There is no reason why Internet companies shouldn’t have to collect and remit sales taxes. Their Main Street competitors certainly do; even the smallest of local retailers dutifully collects this tax on every sale. In doing so, they are not only following the law, but also helping provide funding for public services that are generally paid for by sales tax revenue. Online-only retailers, on the other hand, skirt their responsibility refusing to collect and remit sales tax, even though it is still due.
It all goes back to a misguided Supreme Court decision made decades ago, before anyone imagined what the Internet would do to retail commerce. Now, with Internet sales booming and increasing every year, the built-in advantage and a lack of sales tax enforcement gives cyber sellers an anachronism we can no longer afford to ignore.
This Internet sales tax loophole makes it hard for Main Street Georgia retailers to compete with their online rivals. This not only hinders job creation and the growth of local economies, it undermines the shopper-friendly commercial centers in Georgia communities. If we allow online companies to unfairly dominate the retail industry, our cities and towns will become much less attractive places to live.
Funding for public services also suffers. Out-of-state Internet companies can take full advantage of Georgia markets, but do not have to contribute anything to the maintenance of infrastructure and services that support those markets. Each year, Georgia loses hundreds of millions of dollars in unpaid online sales tax and ad valorem tax that is paid by local businesses. That money could have fixed a lot of roads and hired a lot of teachers.
The Marketplace Fairness Act simply creates a mechanism that empowers states, if they choose to do so, to require sales tax payment on Internet transactions. It does not impose a new tax; it just makes it possible for states and communities to collect the tax revenue rightfully due to them. It exempts startup and small Internet sellers, and makes sure states have sales tax policies that online retailers can easily follow. It would do nothing more than what the name says — it would restore fairness to the system.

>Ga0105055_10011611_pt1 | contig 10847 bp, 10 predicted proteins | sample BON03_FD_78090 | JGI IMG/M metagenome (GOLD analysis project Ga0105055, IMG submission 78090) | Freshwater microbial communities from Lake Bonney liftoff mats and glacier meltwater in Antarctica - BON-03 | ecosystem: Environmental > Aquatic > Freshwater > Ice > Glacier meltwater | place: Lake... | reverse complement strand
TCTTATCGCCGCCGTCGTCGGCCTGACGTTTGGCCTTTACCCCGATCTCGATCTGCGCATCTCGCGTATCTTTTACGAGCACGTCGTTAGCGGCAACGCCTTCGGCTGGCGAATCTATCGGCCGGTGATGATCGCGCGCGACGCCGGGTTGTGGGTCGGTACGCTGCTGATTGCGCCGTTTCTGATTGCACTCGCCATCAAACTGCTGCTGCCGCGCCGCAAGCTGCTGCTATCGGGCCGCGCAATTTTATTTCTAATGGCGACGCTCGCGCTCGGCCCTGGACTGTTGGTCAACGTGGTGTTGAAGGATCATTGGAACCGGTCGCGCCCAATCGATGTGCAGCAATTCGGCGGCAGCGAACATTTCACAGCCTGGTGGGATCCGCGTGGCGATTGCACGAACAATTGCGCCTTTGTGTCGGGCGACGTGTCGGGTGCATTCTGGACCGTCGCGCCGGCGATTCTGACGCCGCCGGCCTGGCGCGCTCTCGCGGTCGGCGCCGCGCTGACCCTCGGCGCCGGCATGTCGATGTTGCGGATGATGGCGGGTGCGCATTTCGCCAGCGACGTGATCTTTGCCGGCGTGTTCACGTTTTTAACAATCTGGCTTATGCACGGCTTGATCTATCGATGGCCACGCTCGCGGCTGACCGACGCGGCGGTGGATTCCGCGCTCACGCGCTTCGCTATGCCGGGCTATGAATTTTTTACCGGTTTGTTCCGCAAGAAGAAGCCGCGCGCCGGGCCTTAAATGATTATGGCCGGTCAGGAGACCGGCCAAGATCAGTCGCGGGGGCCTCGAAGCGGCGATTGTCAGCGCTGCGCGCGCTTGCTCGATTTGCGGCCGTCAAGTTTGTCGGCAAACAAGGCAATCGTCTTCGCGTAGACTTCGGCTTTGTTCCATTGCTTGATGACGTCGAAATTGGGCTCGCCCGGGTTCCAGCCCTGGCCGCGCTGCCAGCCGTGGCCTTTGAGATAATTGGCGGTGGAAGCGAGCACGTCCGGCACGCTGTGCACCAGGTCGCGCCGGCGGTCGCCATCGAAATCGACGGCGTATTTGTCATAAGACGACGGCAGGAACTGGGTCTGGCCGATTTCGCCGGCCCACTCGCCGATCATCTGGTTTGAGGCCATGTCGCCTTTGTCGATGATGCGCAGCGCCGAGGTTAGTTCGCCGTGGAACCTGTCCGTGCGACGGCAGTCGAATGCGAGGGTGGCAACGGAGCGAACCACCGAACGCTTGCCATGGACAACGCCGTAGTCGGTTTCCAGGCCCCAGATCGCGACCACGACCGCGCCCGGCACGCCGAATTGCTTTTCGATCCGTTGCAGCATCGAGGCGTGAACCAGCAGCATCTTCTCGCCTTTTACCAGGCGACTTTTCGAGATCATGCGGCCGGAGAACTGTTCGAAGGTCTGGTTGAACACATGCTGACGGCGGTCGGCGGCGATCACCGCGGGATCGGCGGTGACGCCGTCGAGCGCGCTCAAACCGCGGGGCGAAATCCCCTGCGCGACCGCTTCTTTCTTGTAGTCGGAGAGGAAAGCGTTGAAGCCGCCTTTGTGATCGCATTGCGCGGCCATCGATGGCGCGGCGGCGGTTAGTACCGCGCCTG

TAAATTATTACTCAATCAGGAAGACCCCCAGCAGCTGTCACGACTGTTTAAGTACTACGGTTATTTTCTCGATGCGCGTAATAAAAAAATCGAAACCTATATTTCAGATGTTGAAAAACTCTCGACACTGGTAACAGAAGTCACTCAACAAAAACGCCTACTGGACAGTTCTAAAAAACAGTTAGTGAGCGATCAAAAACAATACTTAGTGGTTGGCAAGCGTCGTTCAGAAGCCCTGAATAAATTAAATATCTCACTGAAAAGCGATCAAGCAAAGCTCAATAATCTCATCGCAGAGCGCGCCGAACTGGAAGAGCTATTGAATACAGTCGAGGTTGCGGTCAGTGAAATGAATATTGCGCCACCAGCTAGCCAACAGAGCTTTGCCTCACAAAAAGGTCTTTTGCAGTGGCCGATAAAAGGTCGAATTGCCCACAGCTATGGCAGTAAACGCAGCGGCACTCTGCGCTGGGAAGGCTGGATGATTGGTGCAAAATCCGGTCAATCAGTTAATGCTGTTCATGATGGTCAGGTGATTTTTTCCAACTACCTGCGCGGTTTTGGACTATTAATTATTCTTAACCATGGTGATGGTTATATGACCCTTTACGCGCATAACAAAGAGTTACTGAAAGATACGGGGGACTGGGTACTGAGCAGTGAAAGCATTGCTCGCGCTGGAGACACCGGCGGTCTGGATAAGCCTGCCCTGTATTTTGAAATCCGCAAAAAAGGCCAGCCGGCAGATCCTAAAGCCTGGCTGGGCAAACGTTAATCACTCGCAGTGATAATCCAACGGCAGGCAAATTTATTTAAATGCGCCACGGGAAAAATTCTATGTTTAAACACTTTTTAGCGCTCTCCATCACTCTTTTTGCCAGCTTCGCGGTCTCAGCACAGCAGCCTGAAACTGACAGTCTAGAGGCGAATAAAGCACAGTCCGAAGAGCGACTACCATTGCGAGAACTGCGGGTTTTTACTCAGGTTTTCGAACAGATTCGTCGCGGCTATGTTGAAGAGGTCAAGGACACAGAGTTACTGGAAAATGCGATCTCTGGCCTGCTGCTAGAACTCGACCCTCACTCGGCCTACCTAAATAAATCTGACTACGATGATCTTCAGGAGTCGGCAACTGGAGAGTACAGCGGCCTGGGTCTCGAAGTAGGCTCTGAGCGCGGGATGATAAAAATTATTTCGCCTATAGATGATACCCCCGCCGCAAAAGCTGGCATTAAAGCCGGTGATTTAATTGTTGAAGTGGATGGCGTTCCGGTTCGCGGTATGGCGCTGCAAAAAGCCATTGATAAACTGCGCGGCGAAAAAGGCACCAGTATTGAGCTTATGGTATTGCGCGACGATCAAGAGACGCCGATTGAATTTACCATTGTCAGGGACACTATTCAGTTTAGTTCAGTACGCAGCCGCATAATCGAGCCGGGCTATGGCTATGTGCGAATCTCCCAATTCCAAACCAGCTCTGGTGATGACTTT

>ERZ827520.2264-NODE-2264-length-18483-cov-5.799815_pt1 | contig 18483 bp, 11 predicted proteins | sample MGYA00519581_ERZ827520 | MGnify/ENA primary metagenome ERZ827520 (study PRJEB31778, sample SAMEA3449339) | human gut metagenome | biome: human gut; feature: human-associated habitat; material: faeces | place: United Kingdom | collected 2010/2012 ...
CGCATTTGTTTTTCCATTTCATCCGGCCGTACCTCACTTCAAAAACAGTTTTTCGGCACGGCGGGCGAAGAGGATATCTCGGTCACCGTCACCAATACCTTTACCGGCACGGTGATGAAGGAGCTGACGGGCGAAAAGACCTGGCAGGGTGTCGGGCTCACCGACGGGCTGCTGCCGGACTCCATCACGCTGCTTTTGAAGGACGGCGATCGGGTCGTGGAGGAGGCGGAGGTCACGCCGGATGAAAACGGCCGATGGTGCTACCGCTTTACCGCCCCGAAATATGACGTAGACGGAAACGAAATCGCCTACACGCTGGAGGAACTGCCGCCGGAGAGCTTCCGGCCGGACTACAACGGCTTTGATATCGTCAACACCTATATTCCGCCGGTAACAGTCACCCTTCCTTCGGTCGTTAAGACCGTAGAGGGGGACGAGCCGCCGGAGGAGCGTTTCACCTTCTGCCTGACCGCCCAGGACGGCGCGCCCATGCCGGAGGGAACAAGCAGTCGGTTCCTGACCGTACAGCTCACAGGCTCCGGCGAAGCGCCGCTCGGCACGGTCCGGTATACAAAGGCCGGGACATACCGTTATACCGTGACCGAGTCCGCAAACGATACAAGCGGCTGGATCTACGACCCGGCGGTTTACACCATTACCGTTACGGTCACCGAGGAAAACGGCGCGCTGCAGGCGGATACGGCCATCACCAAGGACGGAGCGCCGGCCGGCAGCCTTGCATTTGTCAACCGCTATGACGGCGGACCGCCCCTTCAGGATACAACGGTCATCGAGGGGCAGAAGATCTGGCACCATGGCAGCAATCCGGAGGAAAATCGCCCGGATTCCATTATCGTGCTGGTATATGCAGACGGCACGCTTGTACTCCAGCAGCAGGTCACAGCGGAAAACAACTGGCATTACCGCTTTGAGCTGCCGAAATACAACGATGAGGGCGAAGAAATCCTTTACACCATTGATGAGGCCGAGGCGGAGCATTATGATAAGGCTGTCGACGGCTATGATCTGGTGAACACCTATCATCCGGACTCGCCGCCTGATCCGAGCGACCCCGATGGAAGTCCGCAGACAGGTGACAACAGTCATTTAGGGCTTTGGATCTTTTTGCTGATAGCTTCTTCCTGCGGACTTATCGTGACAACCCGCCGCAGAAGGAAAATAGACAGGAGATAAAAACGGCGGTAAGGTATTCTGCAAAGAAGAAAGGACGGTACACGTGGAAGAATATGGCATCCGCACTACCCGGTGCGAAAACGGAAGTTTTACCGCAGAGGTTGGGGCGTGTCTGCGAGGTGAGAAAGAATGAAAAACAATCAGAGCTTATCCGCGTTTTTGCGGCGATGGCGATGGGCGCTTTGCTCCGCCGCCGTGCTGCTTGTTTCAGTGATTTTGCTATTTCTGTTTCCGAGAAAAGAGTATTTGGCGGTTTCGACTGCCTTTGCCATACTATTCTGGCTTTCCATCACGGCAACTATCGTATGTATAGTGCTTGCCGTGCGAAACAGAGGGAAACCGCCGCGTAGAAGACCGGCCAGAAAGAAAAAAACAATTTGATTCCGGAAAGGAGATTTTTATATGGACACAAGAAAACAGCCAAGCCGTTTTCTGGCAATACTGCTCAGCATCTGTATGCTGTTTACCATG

Congress tried to pass the Marketplace Fairness Act last year, but couldn’t get it done by the end of session. This time there are identical versions up in the House and Senate, with strong support from both Republicans and Democrats. But that does not make it law. The Marketplace Fairness Act will not be able to help Main Street retailers and local communities until both houses of Congress officially pass it and the President signs it.
If you believe local stores deserve the right to compete with Internet retailers on a level playing field, and that online sellers should collect the taxes due to the state to help support our communities, tell your representatives in Congress. Ask them to vote yes on the Marketplace Fairness Act and to urge their colleagues to do the same. It’s only fair.
Sen. Bill Heath chairs the Government Oversight Committee. He represents the 31st Senate District which consists of Haralson and Polk counties and portions of Paulding County.